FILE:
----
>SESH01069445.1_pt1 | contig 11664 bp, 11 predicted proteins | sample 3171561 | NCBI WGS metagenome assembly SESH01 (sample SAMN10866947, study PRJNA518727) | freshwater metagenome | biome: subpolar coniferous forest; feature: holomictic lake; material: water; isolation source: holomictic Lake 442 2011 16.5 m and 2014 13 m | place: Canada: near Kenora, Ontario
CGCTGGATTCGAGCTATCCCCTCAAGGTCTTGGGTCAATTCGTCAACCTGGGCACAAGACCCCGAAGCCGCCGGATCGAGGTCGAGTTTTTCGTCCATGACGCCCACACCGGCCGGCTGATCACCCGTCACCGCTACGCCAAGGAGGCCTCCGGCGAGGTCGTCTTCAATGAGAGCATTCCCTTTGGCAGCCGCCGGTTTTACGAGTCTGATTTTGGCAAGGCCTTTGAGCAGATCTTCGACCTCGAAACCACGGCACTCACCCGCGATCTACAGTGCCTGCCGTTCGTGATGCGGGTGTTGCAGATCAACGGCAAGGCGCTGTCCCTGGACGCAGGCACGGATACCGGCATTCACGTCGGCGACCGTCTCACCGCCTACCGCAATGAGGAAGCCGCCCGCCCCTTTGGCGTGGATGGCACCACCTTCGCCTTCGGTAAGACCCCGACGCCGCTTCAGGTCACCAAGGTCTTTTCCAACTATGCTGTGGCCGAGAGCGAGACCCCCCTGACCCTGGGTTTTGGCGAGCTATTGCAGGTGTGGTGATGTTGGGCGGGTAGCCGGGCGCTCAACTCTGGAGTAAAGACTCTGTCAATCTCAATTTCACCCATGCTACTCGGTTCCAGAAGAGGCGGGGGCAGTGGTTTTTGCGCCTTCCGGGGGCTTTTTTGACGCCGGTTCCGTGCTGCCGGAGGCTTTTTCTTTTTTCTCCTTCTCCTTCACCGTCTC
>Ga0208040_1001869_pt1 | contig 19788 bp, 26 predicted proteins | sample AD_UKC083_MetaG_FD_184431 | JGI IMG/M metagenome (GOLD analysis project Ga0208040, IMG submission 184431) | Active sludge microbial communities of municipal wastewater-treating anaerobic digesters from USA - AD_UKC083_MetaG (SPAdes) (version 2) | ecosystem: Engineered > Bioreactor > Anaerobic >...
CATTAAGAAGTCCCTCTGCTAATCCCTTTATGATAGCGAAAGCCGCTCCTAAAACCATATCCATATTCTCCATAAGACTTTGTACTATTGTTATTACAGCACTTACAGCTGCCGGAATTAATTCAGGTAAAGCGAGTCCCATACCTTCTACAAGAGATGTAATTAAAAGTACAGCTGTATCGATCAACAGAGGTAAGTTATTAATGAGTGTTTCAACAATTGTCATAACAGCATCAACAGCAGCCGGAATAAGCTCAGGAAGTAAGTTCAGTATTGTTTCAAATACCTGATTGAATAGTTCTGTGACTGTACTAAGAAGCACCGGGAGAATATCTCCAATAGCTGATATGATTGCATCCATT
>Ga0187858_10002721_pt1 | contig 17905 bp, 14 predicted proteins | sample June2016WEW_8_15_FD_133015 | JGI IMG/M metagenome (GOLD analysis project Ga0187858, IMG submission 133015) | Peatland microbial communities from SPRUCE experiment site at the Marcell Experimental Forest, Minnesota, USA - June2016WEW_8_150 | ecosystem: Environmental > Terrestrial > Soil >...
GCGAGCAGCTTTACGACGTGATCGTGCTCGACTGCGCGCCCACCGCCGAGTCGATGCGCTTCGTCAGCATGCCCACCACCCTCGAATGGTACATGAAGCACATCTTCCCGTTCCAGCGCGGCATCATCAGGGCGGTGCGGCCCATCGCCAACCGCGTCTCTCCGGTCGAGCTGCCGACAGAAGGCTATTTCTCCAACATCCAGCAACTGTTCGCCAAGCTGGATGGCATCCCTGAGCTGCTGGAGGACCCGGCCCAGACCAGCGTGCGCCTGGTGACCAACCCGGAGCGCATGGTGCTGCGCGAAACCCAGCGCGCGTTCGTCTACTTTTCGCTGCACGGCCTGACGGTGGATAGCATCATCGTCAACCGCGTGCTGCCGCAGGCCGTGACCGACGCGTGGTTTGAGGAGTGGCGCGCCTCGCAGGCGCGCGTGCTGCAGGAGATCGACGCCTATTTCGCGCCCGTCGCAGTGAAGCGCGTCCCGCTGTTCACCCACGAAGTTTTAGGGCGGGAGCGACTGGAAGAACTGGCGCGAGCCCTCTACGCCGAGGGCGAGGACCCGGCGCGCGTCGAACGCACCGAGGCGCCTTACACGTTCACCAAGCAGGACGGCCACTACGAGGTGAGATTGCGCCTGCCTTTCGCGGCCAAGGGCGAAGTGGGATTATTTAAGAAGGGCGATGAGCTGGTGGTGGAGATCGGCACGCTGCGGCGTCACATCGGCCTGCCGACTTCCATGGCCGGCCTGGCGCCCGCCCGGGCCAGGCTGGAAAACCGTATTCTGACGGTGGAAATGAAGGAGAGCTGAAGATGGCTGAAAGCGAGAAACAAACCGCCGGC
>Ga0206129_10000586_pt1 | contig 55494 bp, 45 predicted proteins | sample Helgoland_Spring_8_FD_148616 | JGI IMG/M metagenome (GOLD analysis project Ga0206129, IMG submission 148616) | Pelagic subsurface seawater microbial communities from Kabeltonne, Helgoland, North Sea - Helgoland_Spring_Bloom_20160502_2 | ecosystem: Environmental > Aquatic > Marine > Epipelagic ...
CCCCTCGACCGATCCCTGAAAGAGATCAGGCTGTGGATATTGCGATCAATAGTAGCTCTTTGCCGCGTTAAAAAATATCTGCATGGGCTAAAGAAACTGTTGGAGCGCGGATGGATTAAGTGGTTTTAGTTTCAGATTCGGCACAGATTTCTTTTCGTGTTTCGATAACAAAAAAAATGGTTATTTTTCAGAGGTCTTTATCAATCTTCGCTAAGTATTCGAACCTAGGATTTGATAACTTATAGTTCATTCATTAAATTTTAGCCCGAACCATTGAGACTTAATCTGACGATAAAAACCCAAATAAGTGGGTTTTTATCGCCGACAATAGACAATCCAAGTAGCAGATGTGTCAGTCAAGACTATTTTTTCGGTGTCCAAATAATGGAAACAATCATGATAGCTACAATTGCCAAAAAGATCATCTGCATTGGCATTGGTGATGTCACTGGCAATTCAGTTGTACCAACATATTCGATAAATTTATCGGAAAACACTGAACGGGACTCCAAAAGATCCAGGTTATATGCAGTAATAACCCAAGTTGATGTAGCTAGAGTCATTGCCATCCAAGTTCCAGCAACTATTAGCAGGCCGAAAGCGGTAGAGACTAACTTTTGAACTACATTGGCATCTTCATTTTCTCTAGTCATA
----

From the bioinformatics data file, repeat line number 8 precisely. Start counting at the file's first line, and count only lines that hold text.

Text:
CCCCTCGACCGATCCCTGAAAGAGATCAGGCTGTGGATATTGCGATCAATAGTAGCTCTTTGCCGCGTTAAAAAATATCTGCATGGGCTAAAGAAACTGTTGGAGCGCGGATGGATTAAGTGGTTTTAGTTTCAGATTCGGCACAGATTTCTTTTCGTGTTTCGATAACAAAAAAAATGGTTATTTTTCAGAGGTCTTTATCAATCTTCGCTAAGTATTCGAACCTAGGATTTGATAACTTATAGTTCATTCATTAAATTTTAGCCCGAACCATTGAGACTTAATCTGACGATAAAAACCCAAATAAGTGGGTTTTTATCGCCGACAATAGACAATCCAAGTAGCAGATGTGTCAGTCAAGACTATTTTTTCGGTGTCCAAATAATGGAAACAATCATGATAGCTACAATTGCCAAAAAGATCATCTGCATTGGCATTGGTGATGTCACTGGCAATTCAGTTGTACCAACATATTCGATAAATTTATCGGAAAACACTGAACGGGACTCCAAAAGATCCAGGTTATATGCAGTAATAACCCAAGTTGATGTAGCTAGAGTCATTGCCATCCAAGTTCCAGCAACTATTAGCAGGCCGAAAGCGGTAGAGACTAACTTTTGAACTACATTGGCATCTTCATTTTCTCTAGTCATA